A stunning new report from French-based global banking group BNP Paribas signals the death toll for the petrol industry – a mixture of solar, wind and electric vehicles can deliver more than six times the “mobility” returns on each dollar invested than oil.
The report, entitled “Wells, Wires and Wheels”, has been described as “seismic” by the likes of solar pioneer and entrepreneur Jeremy Leggett because he says it demonstrates the huge capital efficiency of wind and solar and EVs over the petroleum industry.
This is because of the low costs of renewables, but also because of the huge losses sustained by petrol and diesel in transportation of the fuel, in refining, and mostly in losses through the engine (most of the energy is lost through heat).
The actual amount of energy delivered to actually move the car or other forms of transport is vastly inferior than renewables and EVs. So much so that the report suggests that the case for renewables and EVs over petroleum investments is “irresistible”.
“We calculate that to get the same amount of mobility from gasoline as from new renewables in tandem with EVs over the next 25 years would cost 6.2x-7x more,” says the report, written by respected analyst Mark Lewis.
“Indeed, even if we add in the cost of building new network infrastructure to cope with all the new wind and/or solar capacity implied by replacing gasoline with renewables and EVs, the economics of renewables still crush those of oil.
“Extrapolating total expenditure on gasoline in 2018 for the next 25 years would see $US25 trillion spent on mobility, whereas we estimate the cost of new renewables projects complete with the enhanced network infrastructure required to match the 2018 level of mobility provided by gasoline every year for the next 25 years at only $US4.6 trillion to $US5.2trillion.”
Further, Lewis suggests that the only way that the petroleum industry could compete with renewables and EVs is if it could extract oil at around $US9-10 a barrel. The problem is, mid point return for most of the oil industry’s planned investments is a price of $US60 a barrel.
And his calculations are based on a rather conservative view of the costs of wind, solar and batteries – ranging from $US60/MWh to $US70/MWh for wind and solar, and modest capacity factors of 25 per cent for onshore wind and 15 per cent for solar.
Lewis suggests that the oil companies might be better off returning their money to shareholders, rather than continuing as usual.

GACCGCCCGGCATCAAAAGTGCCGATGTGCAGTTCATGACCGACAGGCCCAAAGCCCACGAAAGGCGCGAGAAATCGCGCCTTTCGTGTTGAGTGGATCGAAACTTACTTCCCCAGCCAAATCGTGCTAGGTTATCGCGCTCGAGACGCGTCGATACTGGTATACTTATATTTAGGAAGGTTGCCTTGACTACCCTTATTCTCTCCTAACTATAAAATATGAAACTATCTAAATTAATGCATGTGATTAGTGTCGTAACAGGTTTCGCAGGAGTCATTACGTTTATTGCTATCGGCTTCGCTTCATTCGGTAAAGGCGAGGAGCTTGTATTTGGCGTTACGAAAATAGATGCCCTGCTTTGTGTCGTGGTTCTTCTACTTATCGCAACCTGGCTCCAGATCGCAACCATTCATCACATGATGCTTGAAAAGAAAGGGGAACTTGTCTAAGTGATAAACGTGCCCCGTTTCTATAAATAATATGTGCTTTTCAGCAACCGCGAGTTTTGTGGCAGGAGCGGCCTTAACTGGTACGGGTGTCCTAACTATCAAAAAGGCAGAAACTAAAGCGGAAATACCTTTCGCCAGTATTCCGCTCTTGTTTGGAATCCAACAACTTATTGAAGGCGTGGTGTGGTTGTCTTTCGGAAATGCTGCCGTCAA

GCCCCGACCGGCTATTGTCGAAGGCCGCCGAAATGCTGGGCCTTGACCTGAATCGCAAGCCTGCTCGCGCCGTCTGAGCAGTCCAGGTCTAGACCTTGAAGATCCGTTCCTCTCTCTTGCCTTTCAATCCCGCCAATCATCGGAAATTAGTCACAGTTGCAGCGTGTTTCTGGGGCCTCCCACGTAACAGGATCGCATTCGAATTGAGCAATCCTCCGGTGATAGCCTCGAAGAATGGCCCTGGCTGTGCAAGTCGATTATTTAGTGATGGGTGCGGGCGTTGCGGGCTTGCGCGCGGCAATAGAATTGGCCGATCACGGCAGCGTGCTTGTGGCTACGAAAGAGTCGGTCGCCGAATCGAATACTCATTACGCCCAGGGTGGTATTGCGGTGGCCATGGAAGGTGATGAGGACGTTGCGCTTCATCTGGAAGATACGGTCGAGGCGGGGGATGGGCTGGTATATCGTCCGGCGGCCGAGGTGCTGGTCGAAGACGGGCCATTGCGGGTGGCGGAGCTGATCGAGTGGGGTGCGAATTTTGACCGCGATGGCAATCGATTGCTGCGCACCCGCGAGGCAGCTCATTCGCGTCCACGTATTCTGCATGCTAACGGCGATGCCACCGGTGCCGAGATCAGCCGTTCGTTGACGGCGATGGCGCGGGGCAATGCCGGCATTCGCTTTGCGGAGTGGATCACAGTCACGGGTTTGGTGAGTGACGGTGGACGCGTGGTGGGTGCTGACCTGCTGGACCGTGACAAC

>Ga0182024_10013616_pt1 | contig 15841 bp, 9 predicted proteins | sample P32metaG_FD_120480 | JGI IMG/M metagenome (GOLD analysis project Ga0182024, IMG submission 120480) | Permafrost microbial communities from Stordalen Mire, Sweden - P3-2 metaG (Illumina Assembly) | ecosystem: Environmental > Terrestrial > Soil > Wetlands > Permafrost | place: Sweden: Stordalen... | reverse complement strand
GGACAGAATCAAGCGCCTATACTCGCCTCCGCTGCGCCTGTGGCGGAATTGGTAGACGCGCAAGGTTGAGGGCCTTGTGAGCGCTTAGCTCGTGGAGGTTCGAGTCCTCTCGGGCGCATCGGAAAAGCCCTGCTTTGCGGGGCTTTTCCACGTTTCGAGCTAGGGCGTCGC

He says that while the oil industry has the advantage of incumbency, this may be time limited because of the rapidly changing nature of costs, and because it has never before faced the kind of threat that renewable electricity in tandem with EVs poses to its business model.
These, of course, are a competing energy source that (i) has a short-run marginal cost (SRMC) of zero, (ii) is much cleaner environmentally, (iii) is much easier to transport, and (iv) could readily replace up to 40% of global oil demand if it had the necessary scale.
“We conclude that the economics of oil for gasoline and diesel vehicles versus wind- and solar-powered EVs are now in relentless and irreversible decline, with far-reaching implications for both policymakers and the oil majors,” he notes in his summary.
“We think that the implications of all this for both policy-makers and the oil majors are clear and compelling,” he says.
For policymakers, the economics of renewables are such now that there is a chance to accelerate the energy transition and the environmental and health bene ts that come with it by providing targeted support to:
– EVs, via tax incentives (as has proven very successful in Norway, for example)
– Charging infrastructure for EVs (the lack of charging infrastructure is a big obstacle to the faster adoption of EVs)
– Energy-storage technologies (as renewables increase their share of overall power generation, storage capacity will be the key to enabling continuing increases in renewables capacity)